Frozen/chilled meat for BEF.

Discussion in '1940' started by Trux, Aug 16, 2022.

  1. Trux

    Trux 21 AG Patron

    The generally accurate ‘The War in France and Flanders’ by L.F. Ellis says that 60,000 tons of frozen meat had been delivered to France by 27 September. Only one sailing of a refrigerated ship is listed by that date. This means that:

    Ellis is wrong.

    The data for sailings of refrigerated ships is incomplete.

    Or frozen and chilled meat was being delivered from another source. This is possible since frozen and chilled meat originated mainly in Australia/ New Zealand or the Americas. It would be possible to divert ships to France rather than have them deliver cargoes to the UK and then ship them to France.

    Any thoughts would be welcome.

    Mike
     
  2. Ramiles

    Ramiles Researching 9th Lancers, 24th L and SRY

    In reference to : Ice trade - Wikipedia

    There doesn't seem much currently re. WW2.

    I think as a stop-gap packing in ice might have been considered, although some of the references in the above also refer to containers being refrigerated, in which case the ship itself could or would have carried such refrigerated containers? perhaps... the topic of logistically freighting frozen and chilled meats though, I suppose, has been covered in one of the histories there's quite an online rabbit hole... and some books with some details such as...

    Story of Fleet Logistics Afloat in Atlantic and Mediterranean Waters During World War II: Ships, Salvage, and Sinews of War ... 1954
     
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  3. Trux

    Trux 21 AG Patron

    Thank you Ramilies.

    I know that the army had compact refrigeration units which could be set up in any suitable building. As many units as required could be installed and cooled to the desired temperature by pumping a mixture of CO2 and brine through pipes. Perhaps they could be installed in ships as required, but were they?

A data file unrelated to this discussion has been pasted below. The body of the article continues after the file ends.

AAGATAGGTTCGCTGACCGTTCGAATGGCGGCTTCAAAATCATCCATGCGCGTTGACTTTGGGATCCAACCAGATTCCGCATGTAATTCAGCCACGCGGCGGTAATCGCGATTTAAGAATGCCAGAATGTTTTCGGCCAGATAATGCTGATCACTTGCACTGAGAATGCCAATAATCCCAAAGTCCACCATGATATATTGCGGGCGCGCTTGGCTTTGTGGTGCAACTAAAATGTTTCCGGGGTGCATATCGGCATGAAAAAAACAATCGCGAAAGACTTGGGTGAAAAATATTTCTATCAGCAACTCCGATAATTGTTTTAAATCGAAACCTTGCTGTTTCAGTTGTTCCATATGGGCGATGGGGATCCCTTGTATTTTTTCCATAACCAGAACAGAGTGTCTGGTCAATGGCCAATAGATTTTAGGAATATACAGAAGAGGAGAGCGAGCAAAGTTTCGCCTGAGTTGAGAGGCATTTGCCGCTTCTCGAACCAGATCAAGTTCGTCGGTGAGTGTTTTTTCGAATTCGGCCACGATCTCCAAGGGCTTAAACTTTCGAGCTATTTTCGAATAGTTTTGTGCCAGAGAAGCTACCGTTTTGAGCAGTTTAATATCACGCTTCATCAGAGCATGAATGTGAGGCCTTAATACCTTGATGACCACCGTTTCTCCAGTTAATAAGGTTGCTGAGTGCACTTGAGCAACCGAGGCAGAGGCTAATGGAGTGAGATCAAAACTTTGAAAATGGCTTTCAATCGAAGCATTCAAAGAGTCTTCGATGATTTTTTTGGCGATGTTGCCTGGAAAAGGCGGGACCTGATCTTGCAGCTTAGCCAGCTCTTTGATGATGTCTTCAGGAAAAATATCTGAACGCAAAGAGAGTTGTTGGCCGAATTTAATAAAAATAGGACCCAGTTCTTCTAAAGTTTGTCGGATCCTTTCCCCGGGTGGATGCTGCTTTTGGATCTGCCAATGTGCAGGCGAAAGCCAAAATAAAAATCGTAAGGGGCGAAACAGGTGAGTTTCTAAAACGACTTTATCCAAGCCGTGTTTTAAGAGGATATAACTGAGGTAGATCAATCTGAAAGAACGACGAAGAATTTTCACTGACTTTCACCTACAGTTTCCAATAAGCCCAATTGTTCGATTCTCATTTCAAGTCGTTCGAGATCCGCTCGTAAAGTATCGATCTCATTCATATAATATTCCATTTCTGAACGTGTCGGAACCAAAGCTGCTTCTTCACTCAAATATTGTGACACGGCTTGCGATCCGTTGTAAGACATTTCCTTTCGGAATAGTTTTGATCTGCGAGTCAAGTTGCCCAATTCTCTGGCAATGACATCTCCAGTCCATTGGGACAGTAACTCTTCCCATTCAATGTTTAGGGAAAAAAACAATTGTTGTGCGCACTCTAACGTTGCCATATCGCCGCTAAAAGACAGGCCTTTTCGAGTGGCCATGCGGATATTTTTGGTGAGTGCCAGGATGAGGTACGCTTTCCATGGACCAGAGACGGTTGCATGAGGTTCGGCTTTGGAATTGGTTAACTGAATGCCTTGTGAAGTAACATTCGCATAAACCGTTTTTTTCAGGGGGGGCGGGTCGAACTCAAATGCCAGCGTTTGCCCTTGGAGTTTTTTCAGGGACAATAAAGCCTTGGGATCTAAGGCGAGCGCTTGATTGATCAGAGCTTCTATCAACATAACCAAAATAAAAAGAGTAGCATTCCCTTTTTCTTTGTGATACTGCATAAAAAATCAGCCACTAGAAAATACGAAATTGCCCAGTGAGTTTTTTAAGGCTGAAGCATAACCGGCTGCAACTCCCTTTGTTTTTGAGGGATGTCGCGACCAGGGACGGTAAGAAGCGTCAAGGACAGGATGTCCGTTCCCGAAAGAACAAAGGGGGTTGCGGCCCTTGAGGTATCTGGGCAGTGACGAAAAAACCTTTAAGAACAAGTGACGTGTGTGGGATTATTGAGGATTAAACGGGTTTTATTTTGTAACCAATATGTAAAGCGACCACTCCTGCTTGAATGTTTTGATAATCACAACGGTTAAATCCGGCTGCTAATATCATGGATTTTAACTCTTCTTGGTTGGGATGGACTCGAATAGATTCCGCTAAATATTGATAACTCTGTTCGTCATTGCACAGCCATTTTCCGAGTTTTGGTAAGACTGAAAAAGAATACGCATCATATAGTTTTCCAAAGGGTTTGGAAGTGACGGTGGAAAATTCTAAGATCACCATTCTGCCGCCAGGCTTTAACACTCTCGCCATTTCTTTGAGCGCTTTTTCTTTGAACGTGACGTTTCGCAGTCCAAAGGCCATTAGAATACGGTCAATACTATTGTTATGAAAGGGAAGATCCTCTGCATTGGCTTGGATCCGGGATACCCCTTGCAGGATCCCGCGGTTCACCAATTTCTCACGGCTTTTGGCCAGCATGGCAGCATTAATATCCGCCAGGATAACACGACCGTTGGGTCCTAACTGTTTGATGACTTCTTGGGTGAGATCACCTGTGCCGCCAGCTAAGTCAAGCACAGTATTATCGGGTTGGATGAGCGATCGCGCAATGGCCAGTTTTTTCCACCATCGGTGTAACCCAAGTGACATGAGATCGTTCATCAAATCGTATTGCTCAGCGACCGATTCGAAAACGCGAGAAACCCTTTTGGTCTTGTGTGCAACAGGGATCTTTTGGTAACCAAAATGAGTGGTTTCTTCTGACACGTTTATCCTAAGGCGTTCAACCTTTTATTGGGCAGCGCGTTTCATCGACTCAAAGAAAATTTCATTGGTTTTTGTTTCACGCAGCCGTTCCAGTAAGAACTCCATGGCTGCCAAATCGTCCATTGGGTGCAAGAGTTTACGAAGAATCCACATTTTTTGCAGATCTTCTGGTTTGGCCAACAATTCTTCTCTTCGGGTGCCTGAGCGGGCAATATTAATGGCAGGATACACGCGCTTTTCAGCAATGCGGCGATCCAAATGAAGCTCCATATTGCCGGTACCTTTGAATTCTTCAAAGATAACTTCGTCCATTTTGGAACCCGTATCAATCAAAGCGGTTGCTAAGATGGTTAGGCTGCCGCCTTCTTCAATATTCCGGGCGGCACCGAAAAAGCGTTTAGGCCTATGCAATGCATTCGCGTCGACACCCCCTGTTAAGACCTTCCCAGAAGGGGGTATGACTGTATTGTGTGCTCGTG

Mike
     
  4. Uncle Target

    Uncle Target Turn the page

  5. Trux

    Trux 21 AG Patron

    Fascinating stuff Uncle Target. 'Where there is a will there is a way', or so they say. 'Where there is a profit there is a will' seems also to be true.

    Thanks.

    Mike
     
  6. Temujin

    Temujin Member

    Hey Mike, found this reference to “frozen meat” going to France in 1942? Not sure if the information helps you or not in this subject. I’ll have a look around to see if I can find anything else on this subject:

    upload_2022-8-16_19-27-31.jpeg

    Source: Fold3.com
     
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  7. Temujin

    Temujin Member

    I know this is only “partially” on topic (actually “way off” topic……but when you posted the above it roused my curiosity of how frozen meat and perishable goods where transported around the globe in this time period to support the troops), but found this interesting information on Shipment of Frozen and other perishable goods to the bases through the Pacific. It shows that just ONE ship (a refrigerator ship, USNS Blue Jacket) could carry enough fresh, frozen and perishable goods to feed 2,000,000 men in ONE trip.

    The only question I have on this information is this feeding 2,000,000 men ONE meal? Or over a period of time.

    Their were 10 ships of this class moving frozen and perishable goods and may have been other ships or merchant ships also doing the same job:
    upload_2022-8-16_20-17-30.jpeg
     
    Last edited: Aug 17, 2022
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  8. Trux

    Trux 21 AG Patron

    Thank you Temujin.

    It may not be 100% on topic but it is fascinating. 65 years or so ago I found the splendid series of books 'History of US Naval Operations in World War Two'. Morrison in the local public library. At the same time the TV series 'War at Sea was being shown on bbc TV. I have the boxed set on DVD. The massive US Navy logistic operations in the Pacific and the large number of new built standard ships were impressive to say the least.

    As I have observed before every answer raises more questions and opens up new avenues to be explored.

    If each ship carries 4,000 tons then 15 ships would be needed to carry the 60,000 tons quoted by Ellis. Still looking and thinking.

    Mike
     
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  9. morrisc8

    morrisc8 Under the Bed

    Maintenance in the Field War Office front cover a.jpg Info from War Office book Maintenance in the Field Vol 1. in my collection.
    Could some of the frozen meat be moved by train from the uk? by train ferry.
    Keith
    upload_2022-8-17_9-1-11.jpeg
     
    Last edited: Aug 18, 2022
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  10. Trux

    Trux 21 AG Patron

    Keith has the answer. Again.

    The simple answer is that Ellis is wrong. According to Keiths contribution only 25,000 tons of frozen meat was sent to France in the whole campaign.

    Thank you all.

    Mike.
     

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